by
The
Sum
of
Agreements
of
Occurrence
plus
The
Sum
of
Disagreements
averaged
84%.
BASELINE
Conditions
Maintenance
behaviors.
Figure
1
shows
the
baseline
data
for
the
maintenance
behaviors
for
each
of
the
three
children.
During
the
baseline
period,
neither
Keith
nor
Dollie
performed
any
of
the
maintenance
behaviors,
while
George
cleaned
his
room
twice.
When
the
point
system
was
put
into
effect,
all
three
children
began
per-
forming
their
respective
maintenance
tasks
on
a
daily
basis.
Social
Behaviors.
Figures
2,
3,
and
4
show
the
effects
of
introducing
the
point
fines
on
the
var-
POINT
SYSTEM
1
CLEAN
ROOM
o
FEED
DOG
1
OL
1
TRASH
01
CLEAN
ROOM
1
0
FEED
CAT
1
0o
GEORGE
KEITH
_
DOLLIE
l__~E
5,
'22
64
Fig.
1.
The
effects
of
introducing
a
point
system
for
maintenance
behaviors
of
three
children
(9,
5,
and
8
yr
old)
simultaneously.
489
4s
s1
490DWARD
R.
CHRISTOPHERSEN
et
al.
GEORGE
10
POINT
FINE
PO
10
POINT
FINE
Fig.
2.
Multiple
baseline
analysis
of
the
effects
of
introducing
point
fines
on
social
behaviors
of
a
9-yr-old
boy.
The
arrows
indicate
when
the
point
system
was
instituted
for
maintenance
behaviors.
NO
FINE
2
z
w
0
ui
m
a
w
m
C,
z
4
wi
490
THE
HOME
POINT
SYSTEM
NO
FINE
31
DOLLIE
10
POINT
FINE
10
POINT
FINE
10
POINT
FINE
4/1
6
6_-
1
Fig.
3.
Multiple
baseline
analysis
of
the
effects
of
introducing
point
fines
on
social
behaviors
of
an
8-yr-old
girl.
The
arrows
indicate
when
the
point
system
was
instituted
for
maintenance
behaviors.
ious
social
behaviors
for
each
of
the
three
chil-
dren.
For
George
(Figure
2),
bickering
was
at
approximately
five
episodes
per
day
during
base-
line
and
dropped
to
approximately
once
a
day
after
the
10-point
fine
was
put
into
effect.
The
number
of
times
that
he
was
observed
to
be
violating
the
bedtime
rule
during
baseline
was
approximately
four
per
day
before
the
fines
and
one
per
day
after
the
fines.
His
teasing
behavior
occurred
about
four
times
per
day
during
base-
line
and
dropped
to
one
or
zero
after
the
fining
procedures
were
instituted.
14
0
z
m
z
1'
0
z
w
Z
w
0
c
U
m
_
Z-
0_2
mwa
491
6r
1
EDWARD
R.
CHRISTOPHERSEN
et
al.
0
z
z
Mm
0
z
w
U
I-
a
hi
Um
NO
FINE
KEITH
10
POINT
FINE
10
POINT
FINE
LMMMMMMMMmm
10
POINT
FIN
2.
:j
-
1-
IE
"16
714
/1
/iS
-3
Fig.
4.
Multiple
baseline
analysis
of
the
effects
of
introducing
point
fines
on
social
behaviors
of
a
5-yr-old
boy.
The
arrows
indicate
when
the
point
system
was
instituted
for
maintenance
behaviors.
In
Figures
1,
2,
3,
and
4,
the
hatchmarks
on
the
horizontal
axis
during
the
last
week
of
April
and
the
first
two
weeks
of
May
indicate
a
period
of
time
when
the
mother
was
out
of
the
home.
For
each
of
the
children,
the
parents
found
that
after
the
point
system
was
instituted,
there
were
additional
behaviors
that
they
wanted
to
modify.
These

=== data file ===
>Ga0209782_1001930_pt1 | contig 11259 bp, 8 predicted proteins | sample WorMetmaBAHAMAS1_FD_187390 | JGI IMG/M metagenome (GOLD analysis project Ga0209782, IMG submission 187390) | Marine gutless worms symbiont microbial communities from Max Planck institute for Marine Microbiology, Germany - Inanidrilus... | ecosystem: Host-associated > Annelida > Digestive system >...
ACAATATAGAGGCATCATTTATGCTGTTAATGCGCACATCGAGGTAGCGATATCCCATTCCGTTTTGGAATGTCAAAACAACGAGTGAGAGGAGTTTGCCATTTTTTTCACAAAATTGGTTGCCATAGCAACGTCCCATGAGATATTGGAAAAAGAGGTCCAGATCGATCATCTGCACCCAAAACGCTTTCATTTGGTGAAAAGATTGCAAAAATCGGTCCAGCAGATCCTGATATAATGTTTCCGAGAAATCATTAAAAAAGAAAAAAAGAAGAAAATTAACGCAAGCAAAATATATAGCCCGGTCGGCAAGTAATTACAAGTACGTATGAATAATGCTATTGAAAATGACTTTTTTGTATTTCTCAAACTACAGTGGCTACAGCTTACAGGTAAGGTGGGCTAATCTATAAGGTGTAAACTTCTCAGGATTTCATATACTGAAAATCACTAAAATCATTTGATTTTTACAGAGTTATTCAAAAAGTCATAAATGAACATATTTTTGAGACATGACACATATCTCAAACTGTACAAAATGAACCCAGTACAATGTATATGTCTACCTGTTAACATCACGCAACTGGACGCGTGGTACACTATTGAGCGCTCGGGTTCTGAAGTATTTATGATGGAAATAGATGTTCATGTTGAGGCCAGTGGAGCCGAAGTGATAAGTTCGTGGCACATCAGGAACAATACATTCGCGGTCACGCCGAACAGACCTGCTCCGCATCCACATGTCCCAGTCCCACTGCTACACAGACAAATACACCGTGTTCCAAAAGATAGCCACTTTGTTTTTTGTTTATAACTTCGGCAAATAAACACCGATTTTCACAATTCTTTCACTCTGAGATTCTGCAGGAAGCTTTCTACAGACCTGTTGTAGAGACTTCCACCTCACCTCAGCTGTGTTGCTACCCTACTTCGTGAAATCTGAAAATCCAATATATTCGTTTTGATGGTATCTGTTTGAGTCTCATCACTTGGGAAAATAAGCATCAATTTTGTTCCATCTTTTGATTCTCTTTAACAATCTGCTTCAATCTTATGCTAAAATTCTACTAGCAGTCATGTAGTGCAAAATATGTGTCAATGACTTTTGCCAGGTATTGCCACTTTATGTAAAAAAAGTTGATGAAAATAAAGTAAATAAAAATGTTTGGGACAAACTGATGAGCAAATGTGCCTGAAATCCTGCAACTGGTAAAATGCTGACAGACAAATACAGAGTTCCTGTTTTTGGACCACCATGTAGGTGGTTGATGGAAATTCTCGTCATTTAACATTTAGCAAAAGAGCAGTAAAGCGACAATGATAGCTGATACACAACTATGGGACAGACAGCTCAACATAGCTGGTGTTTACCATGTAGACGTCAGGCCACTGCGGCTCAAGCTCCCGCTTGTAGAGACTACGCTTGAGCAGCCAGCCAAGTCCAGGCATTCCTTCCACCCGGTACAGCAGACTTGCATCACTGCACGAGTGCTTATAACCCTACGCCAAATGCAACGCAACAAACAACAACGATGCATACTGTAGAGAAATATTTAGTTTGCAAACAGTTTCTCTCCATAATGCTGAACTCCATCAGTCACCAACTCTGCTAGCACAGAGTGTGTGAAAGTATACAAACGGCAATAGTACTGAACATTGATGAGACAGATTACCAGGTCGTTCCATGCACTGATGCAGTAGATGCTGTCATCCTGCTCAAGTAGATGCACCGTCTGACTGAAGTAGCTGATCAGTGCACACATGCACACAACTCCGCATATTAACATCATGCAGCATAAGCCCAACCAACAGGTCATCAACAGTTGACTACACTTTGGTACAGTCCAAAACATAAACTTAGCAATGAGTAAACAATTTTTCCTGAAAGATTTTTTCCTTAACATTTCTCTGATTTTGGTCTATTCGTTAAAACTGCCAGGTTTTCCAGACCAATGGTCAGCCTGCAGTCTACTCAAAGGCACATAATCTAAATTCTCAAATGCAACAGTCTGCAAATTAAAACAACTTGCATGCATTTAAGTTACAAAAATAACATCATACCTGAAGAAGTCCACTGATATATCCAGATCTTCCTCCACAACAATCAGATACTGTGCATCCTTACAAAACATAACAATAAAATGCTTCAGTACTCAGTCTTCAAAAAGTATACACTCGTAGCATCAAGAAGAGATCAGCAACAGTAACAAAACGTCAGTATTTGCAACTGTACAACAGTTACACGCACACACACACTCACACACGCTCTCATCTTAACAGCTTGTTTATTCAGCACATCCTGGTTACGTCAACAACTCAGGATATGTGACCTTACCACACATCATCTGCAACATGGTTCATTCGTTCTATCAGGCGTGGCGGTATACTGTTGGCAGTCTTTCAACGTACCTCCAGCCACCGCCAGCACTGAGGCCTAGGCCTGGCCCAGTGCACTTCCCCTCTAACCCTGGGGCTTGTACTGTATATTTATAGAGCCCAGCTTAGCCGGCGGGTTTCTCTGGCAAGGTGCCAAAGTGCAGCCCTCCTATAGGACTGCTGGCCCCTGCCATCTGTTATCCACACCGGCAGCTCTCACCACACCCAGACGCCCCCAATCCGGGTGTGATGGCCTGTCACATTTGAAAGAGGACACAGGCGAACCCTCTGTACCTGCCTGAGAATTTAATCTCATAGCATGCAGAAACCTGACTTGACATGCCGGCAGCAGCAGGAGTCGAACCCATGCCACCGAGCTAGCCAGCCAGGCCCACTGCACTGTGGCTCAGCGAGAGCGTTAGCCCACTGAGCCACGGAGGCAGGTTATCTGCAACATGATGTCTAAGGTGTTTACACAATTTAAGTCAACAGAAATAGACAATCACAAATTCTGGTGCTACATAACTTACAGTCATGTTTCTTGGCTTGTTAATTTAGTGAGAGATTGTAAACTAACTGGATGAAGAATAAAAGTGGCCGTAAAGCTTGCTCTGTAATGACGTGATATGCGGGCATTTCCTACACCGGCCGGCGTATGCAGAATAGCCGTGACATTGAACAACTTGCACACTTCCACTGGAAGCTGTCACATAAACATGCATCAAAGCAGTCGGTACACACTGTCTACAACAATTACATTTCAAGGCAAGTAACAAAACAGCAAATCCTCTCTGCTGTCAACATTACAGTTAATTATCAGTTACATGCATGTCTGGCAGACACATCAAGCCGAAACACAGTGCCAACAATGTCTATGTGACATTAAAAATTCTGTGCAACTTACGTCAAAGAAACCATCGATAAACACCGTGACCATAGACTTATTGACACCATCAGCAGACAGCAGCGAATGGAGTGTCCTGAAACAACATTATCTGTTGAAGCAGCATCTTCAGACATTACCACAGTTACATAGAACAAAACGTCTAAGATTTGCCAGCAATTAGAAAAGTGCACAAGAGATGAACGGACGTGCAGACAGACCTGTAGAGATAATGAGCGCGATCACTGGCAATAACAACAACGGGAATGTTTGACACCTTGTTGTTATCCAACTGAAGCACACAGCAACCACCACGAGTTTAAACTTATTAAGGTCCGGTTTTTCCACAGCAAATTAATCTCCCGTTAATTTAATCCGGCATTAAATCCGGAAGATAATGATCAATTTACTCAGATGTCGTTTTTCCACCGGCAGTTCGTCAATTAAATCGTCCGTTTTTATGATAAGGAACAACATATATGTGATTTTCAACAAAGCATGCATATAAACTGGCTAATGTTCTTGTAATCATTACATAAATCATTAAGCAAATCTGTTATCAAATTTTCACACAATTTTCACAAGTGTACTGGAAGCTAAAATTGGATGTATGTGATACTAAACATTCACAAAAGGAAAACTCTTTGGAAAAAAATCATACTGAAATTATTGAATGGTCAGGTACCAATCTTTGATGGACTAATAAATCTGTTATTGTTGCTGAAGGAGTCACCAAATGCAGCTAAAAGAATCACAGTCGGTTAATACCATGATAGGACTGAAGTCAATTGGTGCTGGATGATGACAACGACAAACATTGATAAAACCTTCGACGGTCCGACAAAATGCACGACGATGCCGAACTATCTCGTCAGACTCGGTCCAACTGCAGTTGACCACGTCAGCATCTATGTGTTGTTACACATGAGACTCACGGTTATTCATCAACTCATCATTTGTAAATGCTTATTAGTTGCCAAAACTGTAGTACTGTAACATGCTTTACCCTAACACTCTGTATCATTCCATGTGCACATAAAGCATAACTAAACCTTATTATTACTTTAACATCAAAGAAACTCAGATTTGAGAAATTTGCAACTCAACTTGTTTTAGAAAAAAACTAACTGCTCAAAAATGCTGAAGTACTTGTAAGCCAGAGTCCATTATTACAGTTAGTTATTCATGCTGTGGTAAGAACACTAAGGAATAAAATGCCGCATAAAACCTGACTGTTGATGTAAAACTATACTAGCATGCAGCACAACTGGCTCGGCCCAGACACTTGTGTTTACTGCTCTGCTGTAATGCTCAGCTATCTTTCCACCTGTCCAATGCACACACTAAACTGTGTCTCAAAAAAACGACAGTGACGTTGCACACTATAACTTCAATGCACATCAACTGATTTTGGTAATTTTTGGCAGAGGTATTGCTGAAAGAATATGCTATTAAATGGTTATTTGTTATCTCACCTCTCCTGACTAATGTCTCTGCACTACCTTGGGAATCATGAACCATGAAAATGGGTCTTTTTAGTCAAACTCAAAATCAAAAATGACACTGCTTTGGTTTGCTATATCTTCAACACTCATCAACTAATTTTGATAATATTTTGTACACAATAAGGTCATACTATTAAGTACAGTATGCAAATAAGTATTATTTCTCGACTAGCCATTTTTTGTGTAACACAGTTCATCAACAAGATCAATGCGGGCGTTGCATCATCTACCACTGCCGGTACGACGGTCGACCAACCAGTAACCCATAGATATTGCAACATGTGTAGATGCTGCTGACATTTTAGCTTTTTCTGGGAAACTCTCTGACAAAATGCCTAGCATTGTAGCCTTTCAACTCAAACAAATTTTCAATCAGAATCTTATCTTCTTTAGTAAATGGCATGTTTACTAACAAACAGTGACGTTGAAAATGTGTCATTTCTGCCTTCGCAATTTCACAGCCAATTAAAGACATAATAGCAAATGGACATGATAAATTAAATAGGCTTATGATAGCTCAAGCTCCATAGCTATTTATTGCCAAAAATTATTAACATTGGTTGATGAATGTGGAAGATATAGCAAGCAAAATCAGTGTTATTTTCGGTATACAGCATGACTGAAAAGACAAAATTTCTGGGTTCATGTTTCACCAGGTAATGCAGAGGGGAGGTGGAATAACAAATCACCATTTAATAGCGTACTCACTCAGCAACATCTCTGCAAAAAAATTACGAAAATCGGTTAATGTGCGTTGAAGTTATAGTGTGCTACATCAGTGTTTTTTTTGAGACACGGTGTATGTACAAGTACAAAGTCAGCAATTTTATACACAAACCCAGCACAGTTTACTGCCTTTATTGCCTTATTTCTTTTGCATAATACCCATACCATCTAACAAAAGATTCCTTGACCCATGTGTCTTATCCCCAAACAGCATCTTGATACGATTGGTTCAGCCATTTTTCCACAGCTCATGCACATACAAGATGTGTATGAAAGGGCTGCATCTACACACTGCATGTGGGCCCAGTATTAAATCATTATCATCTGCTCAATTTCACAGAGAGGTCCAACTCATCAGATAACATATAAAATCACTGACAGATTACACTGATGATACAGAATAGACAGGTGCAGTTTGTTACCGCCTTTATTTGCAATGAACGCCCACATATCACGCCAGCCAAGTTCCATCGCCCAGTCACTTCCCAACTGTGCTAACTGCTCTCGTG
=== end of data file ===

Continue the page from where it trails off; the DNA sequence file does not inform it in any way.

behaviors,
"bedtime"
for
George,
492
w
-I'M!
rVIA,
THE
HOME
POINT
SYSTEM
and
Keith,
and
"jumping
on
furniture"
for
Dollie,
were
measured
for
approximately
two
weeks
before
instituting
point
fines
for
their
occurrence.
For
this
reason,
no
data
appear
for
these
behaviors
during
the
first
several
weeks
on
the
point
system.
The
arrows
on
the
figure
represent
the
time
at
which
the
point
system
went
into
effect
for
the
maintenance
behaviors.
The
children
reported
that
they
thought
they
would
lose
points
for
bickering,
teasing,
etc.
When
informed
by
the
parents
that
this
was
not
the
case,
the behaviors
returned
to
the
earlier
high
rate.
Figure
3
shows
the
effects
of
the
point
fines
for
three
social
behaviors
for
Dollie.
Her
whin-
ing
behavior,
which
ranged
from
about
four
to
nine
times
per
day
during
baseline,
decreased
to
one
or
zero
with
the
introduction
of
the
point
fine.
Bickering
decreased
from
approximately
three
times
per
day
to
about
one
or
zero
per
day.
Jumping
on
the
furniture,
which
the
par-
ents
started
recording
about
five
weeks
into
the
experiment,
decreased
from
about
four
times
a
day
to
zero.
Figure
4
shows
similar
effects
of
the
point
fines
for
Keith.
The
decreases
in
his
whining,
bickering,
and
bedtime
disruptions
all
cor-
responded
with
the
introduction
of
the
point
fines.
FAMILY
TWO
Subjects
This
family
was
composed
of
the
parents
and
two
children.
One
of
the
parents
had
completed
high
school
and
the
other
had
not.
Both
were
working
and
had
a
combined
income
of
about
$10,000
per
year.
One
of
the
children
was
a
7-yr-old
boy,
Robin,
and
the
other
was
a
10-yr-
old
girl,
Teresa.
Neither
child
had
experienced
unusual
social
or
physical
problems
in
the
past.
Both
were
in
the
appropriate
grade
for
their
age.
Setting
The
family
lived
in
a
small,
two-story
home
in
a
middle-class
urban
neighborhood.
The
parents
shared
one
bedroom
while
each
of
the
two
children
had
a
bedroom
of
his
own.
All
the
manipulations
described
in
this
paper
were
car-
ried
out
within
the
home.
Target
Behaviors
Both
parents
reported
difficulties
in
having
the
children
do
household
chores.
The
father
would
usually
ignore
the
problem,
but
would
oc-
casionally
become
angry
with
the
children
for
"not
doing
their
part".
The
mother
wanted
some
help
around
the
house
and
felt
that
both
chil-
dren